GoWish FAQ

1How do I order a set?
To order cards please go to our order page. Proceeds from sales support Coda Alliance's public education programs.
2Why did Coda Alliance invent this game?
Development of the Go Wish game was made possible by a grant from Archstone Foundation. Production of the cards was supported by a community contributions grant from Kaiser Permanente. Coda was funded in 2005 -2006 by Archstone Foundation to develop and test a program to educate assisted living residents, their family members, and assisted living facility staff about end-of-life care options and advance care planning. The Go Wish game was developed within this project, to fill a need for a way to stimulate discussion that would focus in a positive way on values and wishes about end-of-life care. It was also developed as an effective tool for elderly people with limited cognition, and for people with limited literacy and limited skills in the English language, without seeming too simplistic for those with higher education.
3How does the game work?
The game is a set of 36 cards, each card with a short statement of things people often cite as being important to them in the last weeks or months of life. To play the game (in the 'solitaire' mode) the individual sorts the cards and ranks priorities about what's important to them, and then discusses or explains to a friend or family member why they made the sort the way they did. The instruction sheet for the game gives other ways to play it in pairs or groups. The point of the game is not to create a written list of "what I want," but to stimulate conversations about what is important and why. Many people remark that when they play the game several times, the way they sort the cards changes a bit, but that this helps them refine their thinking about what their values are and how those values would apply in different situations.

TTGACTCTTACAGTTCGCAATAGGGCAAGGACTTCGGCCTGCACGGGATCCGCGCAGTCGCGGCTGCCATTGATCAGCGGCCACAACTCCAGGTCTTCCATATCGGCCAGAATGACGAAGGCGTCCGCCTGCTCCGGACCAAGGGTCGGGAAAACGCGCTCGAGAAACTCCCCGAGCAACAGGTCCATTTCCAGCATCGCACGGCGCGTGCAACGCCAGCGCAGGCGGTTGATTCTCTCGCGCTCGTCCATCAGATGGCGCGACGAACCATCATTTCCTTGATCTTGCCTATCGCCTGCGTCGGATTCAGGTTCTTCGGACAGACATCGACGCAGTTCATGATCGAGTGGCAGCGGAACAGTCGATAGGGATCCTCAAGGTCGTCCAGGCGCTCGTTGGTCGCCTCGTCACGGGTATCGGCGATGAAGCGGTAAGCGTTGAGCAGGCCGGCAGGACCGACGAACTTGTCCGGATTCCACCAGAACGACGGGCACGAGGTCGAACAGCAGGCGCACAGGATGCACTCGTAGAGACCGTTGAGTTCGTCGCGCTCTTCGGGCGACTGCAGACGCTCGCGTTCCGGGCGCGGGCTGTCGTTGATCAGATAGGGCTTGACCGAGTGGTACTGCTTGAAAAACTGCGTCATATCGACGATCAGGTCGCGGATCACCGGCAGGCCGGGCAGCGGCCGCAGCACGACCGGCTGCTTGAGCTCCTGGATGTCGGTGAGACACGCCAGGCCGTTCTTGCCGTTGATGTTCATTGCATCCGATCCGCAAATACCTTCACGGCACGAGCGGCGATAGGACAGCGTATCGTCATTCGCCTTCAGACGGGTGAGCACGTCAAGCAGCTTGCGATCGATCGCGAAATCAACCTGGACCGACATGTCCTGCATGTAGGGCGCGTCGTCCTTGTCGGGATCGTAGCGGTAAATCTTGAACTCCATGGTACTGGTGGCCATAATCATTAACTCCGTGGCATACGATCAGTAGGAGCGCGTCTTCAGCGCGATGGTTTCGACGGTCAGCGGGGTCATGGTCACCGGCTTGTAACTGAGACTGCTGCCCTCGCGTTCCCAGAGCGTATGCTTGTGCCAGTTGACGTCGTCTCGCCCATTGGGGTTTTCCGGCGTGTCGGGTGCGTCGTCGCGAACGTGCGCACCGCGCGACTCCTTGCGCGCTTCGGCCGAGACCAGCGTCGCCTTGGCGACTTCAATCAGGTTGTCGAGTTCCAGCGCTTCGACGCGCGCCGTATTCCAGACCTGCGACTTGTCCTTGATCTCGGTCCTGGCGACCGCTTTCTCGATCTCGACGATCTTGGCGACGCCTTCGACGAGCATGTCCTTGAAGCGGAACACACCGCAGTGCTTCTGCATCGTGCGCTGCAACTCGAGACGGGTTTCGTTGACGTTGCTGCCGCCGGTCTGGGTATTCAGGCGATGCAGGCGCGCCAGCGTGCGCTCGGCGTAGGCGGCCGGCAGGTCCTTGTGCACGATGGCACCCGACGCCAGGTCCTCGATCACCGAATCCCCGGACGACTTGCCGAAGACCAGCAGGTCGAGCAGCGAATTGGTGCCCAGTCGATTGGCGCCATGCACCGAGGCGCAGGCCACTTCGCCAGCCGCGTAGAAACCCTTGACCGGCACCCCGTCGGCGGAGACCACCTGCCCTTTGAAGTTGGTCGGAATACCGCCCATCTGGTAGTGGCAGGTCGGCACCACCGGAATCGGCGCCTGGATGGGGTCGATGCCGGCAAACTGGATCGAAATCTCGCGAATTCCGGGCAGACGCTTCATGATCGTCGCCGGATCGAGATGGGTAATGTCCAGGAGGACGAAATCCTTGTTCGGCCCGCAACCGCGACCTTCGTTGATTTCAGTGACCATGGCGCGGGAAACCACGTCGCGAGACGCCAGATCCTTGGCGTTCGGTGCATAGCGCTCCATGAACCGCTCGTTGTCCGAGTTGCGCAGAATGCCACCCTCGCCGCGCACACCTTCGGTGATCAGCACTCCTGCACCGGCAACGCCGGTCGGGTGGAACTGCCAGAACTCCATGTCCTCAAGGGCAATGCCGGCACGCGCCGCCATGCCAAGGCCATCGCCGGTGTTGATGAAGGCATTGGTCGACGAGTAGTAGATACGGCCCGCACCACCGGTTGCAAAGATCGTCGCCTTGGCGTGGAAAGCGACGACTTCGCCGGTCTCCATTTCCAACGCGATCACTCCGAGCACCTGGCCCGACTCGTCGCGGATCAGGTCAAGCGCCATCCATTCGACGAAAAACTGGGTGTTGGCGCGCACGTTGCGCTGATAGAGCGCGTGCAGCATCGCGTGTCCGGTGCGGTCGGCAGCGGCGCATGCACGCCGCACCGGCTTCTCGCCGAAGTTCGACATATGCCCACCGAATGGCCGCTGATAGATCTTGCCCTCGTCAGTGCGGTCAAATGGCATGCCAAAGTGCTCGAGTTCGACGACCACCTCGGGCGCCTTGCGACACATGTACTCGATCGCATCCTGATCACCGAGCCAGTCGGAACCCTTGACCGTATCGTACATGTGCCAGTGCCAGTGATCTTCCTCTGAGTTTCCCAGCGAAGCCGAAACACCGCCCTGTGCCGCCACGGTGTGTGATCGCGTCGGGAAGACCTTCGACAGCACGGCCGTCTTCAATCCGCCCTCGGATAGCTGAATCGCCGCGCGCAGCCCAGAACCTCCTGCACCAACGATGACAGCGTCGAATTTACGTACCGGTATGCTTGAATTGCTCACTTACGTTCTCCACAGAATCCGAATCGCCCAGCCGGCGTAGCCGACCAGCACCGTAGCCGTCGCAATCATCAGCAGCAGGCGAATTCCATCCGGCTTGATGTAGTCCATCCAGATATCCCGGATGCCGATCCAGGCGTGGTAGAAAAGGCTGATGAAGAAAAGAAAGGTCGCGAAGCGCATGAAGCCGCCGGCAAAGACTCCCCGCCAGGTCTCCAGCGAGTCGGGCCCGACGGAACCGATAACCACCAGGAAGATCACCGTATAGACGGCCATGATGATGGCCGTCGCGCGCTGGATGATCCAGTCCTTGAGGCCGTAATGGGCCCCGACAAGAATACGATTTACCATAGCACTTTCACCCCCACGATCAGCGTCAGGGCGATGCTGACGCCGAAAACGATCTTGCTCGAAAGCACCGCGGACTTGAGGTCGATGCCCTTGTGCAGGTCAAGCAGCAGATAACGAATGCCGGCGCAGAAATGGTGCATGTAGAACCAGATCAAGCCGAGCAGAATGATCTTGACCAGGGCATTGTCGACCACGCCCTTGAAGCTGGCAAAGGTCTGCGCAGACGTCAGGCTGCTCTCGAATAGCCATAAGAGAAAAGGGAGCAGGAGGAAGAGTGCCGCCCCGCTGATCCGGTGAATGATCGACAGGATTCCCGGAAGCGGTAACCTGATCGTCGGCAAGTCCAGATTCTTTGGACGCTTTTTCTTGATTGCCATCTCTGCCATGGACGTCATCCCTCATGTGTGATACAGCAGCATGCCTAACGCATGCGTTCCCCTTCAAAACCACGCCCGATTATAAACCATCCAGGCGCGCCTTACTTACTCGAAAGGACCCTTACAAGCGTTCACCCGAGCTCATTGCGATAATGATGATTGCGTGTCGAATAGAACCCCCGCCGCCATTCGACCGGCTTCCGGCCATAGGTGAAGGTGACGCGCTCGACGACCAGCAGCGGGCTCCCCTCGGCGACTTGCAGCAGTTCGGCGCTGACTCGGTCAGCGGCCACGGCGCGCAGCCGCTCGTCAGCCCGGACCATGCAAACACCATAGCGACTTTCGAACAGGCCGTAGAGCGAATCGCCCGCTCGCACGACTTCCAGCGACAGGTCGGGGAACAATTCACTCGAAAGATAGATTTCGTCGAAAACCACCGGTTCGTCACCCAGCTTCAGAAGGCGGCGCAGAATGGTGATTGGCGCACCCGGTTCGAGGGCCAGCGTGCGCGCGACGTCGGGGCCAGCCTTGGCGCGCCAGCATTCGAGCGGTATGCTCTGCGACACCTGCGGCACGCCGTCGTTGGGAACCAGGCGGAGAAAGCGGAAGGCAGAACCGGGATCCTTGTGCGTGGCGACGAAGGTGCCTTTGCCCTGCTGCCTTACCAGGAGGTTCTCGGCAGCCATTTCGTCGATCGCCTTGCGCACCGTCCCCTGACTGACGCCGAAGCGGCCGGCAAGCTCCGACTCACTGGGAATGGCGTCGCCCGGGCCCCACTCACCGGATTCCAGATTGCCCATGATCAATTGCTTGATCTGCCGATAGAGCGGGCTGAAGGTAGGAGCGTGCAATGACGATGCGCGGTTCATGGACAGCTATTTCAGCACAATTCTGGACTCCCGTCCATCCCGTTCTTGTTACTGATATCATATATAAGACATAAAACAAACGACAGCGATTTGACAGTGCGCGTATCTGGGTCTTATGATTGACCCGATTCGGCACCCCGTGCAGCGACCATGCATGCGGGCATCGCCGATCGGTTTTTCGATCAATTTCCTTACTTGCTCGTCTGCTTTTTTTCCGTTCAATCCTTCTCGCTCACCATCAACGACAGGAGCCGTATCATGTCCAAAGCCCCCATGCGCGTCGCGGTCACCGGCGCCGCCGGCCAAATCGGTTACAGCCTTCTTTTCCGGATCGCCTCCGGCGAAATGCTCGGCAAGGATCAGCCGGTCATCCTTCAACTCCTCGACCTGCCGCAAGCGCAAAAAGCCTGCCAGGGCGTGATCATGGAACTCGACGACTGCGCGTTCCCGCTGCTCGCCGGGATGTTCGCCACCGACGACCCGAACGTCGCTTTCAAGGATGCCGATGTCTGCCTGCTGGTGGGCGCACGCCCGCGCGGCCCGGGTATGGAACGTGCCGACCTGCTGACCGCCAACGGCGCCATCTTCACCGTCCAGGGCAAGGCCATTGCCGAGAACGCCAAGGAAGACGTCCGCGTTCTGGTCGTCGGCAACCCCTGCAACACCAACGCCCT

4Where have the cards been field tested?
The items on the cards were derived in part from results of a survey reported by Steinhauser, K. E. et al. "Factors Considered Important at the End of Life by Patients. Family, Physicians, and Other Care Providers." JAMA. 2000;284:2476-2482 The cards were initially developed as a tool for promoting discussions of values and wishes for advance care planning for assisted living facility residents, their family members and the facility nursing assistants/CNA's. We revised the original set of cards to be more readable for elderly residents with short attentions spans, and in simpler language for nursing aides who have limited literacy and limited skills in English. Coda Alliance board members and volunteers have also tried them out on our friends, family members, neighbors, physicians, nurses, and social workers at the TPMG regional dementia conference, the Kaiser Ethics conference in March 2005, the Conversations at the End of Life course at Santa Teresa, and the EPEC conference at Tenaya Lodge. Coda Alliance has used them in a variety of community settings such as church lunch-and-learn groups and senior centers. Individuals who have mild dementia and poor eyesight can participate in the game by expressing how much they agree with the statement on each card when they are read aloud. Those with higher intellectual capability use the statements on the cards as discussion starters on the various meanings and implications of the statements and when they might agree or disagree.